BY NICK DAZANG
FOLLOWING unprecedented rainfall this year, the vast length and breadth of this country has been flooded. Most adversely impacted are Kogi and Bayelsa states. Kogi State, which is located smack on the confluence of Rivers Niger and Benue, has been submerged by water. Bayelsa, which is down stream, has been cut off completely from civilisation, with nearly one million of its citizens displaced.
It is a tale of woe for nearly all the states of the federation, including the Mambilla and Jos plateaux, which experienced the most torrential rains in a generation. Not less than a conservative 700 Nigerians have lost their lives. Millions have lost their properties and live in camps. And millions more are prone to diseases and hunger as a consequence.
In fact, the impact of the flooding on farmlands and produce is so humongous that it is feared by the experts that the initial 14 million Nigerians projected by UNICEF to suffer hunger and starvation next year, arising from flooding and insecurity, is hugely underestimated.
We can see clearly that climate change, which has brought about this flooding, is real and not a hoax as touted by queers who are in denial. For Nigerians, and indeed humanity, climate change has assumed the proportion of a clear and present danger.
For a further appreciation of its adverse effects, we need to know what climate change is and its ramifications. The United Nations refers to the phenomenon as “shifts in temperatures and weather patterns”. These shifts, according to the UN, “may be natural such as through variations in the solar cycle”.
Human beings are said to be the major driver of climate change on account of burning fossil fuels like coal, oil and gas. Temperatures and emissions continue to rise as a consequence of which our planet Earth is about 1.1 degrees Celsius warmer than it was in the 1800s. In fact, it is reported that the 2011-2020 decade was the warmest on record.
The consequences of climate change are many and deleterious. They include: intense droughts as we have seen in East Africa and the desertification and desiccation of Northern Nigeria; hurricanes, particularly in the United States and the Caribbean; flooding as witnessed recently in Pakistan and Nigeria; deforestation as we have seen in the Brazilian Amazon; wild fires as have taken place in Europe, the United States, Australia and North Africa; and rising temperatures all over the world.
In Nigeria, climate change has given rise to fratricidal herder-farmer conflicts which have exacerbated insecurity, poverty, hunger and brought about needless deaths. Climate change, like life itself, is a poignant paradox: The one hundred least emitting countries generate a paltry three per cent of the total carbon while ten countries, with the largest emissions, contribute 68 percent. The five greatest culprits are China, US, India, Russia and Japan.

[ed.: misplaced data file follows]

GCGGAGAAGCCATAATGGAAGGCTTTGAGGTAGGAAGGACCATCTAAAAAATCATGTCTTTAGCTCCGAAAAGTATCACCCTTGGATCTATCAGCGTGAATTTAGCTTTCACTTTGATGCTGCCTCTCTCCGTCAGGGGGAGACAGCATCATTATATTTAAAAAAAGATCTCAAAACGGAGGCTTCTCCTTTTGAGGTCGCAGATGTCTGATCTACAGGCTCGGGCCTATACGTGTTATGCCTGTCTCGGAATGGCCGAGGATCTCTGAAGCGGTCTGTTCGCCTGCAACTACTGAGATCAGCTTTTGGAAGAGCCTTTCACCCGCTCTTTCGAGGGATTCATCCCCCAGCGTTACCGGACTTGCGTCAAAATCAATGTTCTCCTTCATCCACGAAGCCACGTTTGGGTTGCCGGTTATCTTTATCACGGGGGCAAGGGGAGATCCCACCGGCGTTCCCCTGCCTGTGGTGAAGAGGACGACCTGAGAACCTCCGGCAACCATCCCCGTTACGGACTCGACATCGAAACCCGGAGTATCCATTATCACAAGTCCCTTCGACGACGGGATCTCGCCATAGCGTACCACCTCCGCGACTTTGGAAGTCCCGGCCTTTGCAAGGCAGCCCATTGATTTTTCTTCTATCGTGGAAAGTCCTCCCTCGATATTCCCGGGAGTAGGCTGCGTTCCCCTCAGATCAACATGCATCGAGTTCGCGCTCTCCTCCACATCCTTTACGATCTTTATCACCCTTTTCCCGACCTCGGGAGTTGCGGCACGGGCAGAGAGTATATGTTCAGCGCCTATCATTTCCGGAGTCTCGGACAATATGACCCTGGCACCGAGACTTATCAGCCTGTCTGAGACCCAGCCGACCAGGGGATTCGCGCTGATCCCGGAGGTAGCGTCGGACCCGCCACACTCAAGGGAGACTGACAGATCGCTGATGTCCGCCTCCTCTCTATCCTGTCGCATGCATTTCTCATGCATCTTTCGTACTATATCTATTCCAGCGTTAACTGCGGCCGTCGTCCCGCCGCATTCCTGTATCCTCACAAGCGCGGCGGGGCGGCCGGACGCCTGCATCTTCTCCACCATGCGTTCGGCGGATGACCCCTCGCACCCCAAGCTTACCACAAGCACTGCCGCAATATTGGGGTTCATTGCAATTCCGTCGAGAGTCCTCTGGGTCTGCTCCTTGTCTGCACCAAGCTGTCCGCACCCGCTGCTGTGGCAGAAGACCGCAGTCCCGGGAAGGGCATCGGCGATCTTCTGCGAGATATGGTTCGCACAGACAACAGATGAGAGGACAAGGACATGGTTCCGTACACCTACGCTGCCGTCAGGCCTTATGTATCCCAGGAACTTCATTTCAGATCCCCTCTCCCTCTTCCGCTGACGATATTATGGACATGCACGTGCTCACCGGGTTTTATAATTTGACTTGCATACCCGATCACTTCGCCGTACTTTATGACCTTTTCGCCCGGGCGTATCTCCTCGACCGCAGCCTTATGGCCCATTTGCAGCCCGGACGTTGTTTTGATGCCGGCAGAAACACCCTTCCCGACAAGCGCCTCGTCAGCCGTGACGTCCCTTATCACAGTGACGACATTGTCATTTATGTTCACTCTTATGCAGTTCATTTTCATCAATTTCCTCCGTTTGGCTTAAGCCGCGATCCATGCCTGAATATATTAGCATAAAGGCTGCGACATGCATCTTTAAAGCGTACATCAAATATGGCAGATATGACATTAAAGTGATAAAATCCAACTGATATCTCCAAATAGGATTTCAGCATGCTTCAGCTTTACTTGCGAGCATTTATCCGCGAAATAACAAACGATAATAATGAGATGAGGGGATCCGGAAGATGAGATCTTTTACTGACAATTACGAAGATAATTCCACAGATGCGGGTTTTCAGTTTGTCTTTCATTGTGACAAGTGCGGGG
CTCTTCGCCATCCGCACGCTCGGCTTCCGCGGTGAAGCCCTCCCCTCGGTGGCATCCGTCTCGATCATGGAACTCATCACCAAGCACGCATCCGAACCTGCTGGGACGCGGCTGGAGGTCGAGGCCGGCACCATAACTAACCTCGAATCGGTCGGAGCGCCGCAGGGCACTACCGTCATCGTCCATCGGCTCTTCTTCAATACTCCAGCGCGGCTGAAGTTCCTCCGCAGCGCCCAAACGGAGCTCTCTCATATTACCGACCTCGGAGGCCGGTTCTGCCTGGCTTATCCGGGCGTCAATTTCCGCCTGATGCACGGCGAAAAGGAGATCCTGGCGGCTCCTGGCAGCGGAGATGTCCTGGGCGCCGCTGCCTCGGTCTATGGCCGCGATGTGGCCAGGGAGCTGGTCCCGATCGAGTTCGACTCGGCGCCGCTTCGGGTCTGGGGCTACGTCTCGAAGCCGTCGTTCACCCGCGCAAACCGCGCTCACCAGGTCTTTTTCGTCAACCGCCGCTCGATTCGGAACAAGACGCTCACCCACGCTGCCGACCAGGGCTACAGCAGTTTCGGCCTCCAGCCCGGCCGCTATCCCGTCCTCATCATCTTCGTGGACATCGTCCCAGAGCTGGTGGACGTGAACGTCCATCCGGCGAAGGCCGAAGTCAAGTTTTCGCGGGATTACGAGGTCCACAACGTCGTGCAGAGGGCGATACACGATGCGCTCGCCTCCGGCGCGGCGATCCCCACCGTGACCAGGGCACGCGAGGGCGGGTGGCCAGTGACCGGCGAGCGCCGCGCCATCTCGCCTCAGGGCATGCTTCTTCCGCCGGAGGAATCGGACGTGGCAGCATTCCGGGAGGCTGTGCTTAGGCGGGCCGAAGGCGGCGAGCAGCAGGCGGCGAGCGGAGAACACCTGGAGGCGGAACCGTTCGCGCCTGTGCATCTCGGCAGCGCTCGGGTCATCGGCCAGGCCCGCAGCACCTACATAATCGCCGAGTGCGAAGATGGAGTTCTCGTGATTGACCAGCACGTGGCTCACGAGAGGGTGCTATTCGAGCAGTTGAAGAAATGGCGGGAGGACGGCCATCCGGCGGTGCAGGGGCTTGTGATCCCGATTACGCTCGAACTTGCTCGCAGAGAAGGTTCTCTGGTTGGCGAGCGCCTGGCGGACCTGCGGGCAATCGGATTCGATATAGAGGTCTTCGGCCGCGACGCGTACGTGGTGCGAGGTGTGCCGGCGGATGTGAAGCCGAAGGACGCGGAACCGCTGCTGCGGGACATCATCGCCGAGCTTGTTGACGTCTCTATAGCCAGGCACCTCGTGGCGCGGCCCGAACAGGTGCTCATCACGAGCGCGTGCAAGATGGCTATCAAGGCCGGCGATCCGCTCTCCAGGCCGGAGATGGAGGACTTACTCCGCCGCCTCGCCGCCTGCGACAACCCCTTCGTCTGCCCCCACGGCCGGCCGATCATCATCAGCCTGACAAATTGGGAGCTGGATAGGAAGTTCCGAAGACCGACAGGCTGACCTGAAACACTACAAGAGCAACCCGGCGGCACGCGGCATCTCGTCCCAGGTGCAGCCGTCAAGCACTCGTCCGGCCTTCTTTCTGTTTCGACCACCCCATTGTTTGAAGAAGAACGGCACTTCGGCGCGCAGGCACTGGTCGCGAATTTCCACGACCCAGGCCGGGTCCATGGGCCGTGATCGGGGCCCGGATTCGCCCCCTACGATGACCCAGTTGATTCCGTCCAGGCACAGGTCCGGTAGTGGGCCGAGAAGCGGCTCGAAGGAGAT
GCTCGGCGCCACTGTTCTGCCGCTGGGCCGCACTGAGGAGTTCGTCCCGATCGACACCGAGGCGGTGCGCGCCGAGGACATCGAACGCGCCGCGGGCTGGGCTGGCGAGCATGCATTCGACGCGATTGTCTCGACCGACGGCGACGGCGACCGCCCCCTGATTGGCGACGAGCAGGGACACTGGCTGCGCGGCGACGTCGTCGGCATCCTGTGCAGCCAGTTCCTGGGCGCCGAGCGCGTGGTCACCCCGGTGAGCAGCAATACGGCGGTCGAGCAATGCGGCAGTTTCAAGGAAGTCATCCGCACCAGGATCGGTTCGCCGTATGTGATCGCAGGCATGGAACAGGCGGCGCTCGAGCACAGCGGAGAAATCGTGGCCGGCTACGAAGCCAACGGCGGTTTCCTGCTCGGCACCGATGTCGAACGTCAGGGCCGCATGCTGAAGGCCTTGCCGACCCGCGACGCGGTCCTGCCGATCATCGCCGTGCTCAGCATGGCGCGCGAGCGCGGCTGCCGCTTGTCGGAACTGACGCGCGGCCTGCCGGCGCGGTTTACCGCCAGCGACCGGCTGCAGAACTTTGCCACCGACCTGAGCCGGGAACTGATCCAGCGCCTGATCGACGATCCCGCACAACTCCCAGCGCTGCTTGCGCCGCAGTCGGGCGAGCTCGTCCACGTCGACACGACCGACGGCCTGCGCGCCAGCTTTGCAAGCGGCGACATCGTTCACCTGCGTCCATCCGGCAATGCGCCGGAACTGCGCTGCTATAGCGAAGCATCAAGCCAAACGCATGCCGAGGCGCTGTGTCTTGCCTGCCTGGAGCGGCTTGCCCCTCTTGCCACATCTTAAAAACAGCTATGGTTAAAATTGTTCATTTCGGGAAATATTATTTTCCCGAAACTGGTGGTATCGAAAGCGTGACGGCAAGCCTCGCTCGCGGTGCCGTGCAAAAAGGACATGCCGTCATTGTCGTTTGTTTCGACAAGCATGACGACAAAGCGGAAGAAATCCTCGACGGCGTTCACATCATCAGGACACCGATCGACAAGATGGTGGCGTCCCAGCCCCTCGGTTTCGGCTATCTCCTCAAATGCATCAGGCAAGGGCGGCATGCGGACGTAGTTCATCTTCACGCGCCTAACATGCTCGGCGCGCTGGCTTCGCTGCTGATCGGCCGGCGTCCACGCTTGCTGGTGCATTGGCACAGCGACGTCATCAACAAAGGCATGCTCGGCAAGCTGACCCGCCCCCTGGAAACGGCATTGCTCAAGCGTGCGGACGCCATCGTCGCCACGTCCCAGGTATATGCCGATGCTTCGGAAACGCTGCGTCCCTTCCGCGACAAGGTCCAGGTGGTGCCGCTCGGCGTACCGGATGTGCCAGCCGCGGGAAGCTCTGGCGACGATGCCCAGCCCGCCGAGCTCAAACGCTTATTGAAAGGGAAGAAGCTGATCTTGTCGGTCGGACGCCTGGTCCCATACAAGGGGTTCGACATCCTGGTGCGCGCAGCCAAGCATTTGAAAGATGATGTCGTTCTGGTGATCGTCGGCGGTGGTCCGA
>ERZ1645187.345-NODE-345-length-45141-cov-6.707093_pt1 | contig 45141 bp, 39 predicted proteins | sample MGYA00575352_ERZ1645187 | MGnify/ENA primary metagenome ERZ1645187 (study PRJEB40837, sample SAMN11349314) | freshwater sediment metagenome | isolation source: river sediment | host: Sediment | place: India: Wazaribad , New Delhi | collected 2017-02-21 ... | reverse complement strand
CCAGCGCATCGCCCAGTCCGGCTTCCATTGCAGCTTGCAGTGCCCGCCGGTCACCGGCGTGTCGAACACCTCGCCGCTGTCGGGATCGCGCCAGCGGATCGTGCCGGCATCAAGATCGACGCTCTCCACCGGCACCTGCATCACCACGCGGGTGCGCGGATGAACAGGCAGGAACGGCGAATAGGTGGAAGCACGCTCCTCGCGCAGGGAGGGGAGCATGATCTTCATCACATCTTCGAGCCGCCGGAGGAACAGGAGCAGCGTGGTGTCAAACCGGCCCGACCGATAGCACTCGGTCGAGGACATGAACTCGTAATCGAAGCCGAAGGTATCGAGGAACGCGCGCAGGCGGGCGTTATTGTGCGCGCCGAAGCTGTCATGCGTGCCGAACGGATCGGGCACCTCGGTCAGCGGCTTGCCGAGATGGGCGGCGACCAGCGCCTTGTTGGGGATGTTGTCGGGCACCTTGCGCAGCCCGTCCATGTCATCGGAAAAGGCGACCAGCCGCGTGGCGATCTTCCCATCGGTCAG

While one can say that developing countries are at the receiving end of these emissions, such a position is languid and must be modulated by our own propensities. Nigeria, particularly, is complicit: We continue to produce fossil fuels through extraction of petroleum products and we flare gas. We continue to denude our forests and thick vegetation by felling trees with abandon. And even as we fell these trees, which we deploy for domestic use, we do not consciously replenish them by planting new ones.
We pay lip service to tree planting campaigns. Often, the campaigns are ceremonies held perennially with our Emirs and Chiefs either swaddled in elaborate turbans or bedecked in agbadas. The FCT, for instance, which used to be a cross between the rain forest and the savannah some 40 years ago, has now become one massive concrete with mansions and estates dominating the landscape.
But if some of our cities are massive concretes, in the manner of the FCT, with no trees planted to replace those cynically uprooted, my fear is that the flooding we have seen this year, and its devastating consequences, may be a new normal. The flood may revisit us in the near future, and with greater fury and vengeance, all thanks to the unrelenting and prolific emissions of the Earth’s polluters.
Which is why, in my consideration, climate change, must, like such issues as heightened insecurity, the battered economy, our wobbly educational system and our nearly non-existent health system(with medical doctors and health workers departing the country in droves), should assume a prominent place in the discourse and debates that will define the 2023 general elections.
It is intellectually indolent to lay the blame of climate change on the doorsteps of the biggest emitters. It is also convenient to exculpate us. Candidates jockeying for the presidency must, thus, be interrogated as to how they intend to overcome this daunting challenge.
The candidates must be asked to succinctly articulate for us a realisable and practical roadmap as to how they intend to surmount this challenge. How can Nigeria obviate or mitigate this disaster? How do we intend to work in concert with others to bring carbon emission to heel?
What are the concrete, step by step, practical measures we should take to avoid flooding and its dire consequences? What is our position as a mono cultural economy, dependent on oil, against the resolution of the UN that fossil fuel production should decline by roughly six per cent per year between 2020 and 2030?
These concerns, in my view, are profound. They should inform and underline the on-going presidential campaigns and elections. Thankfully, the campaigns have just begun.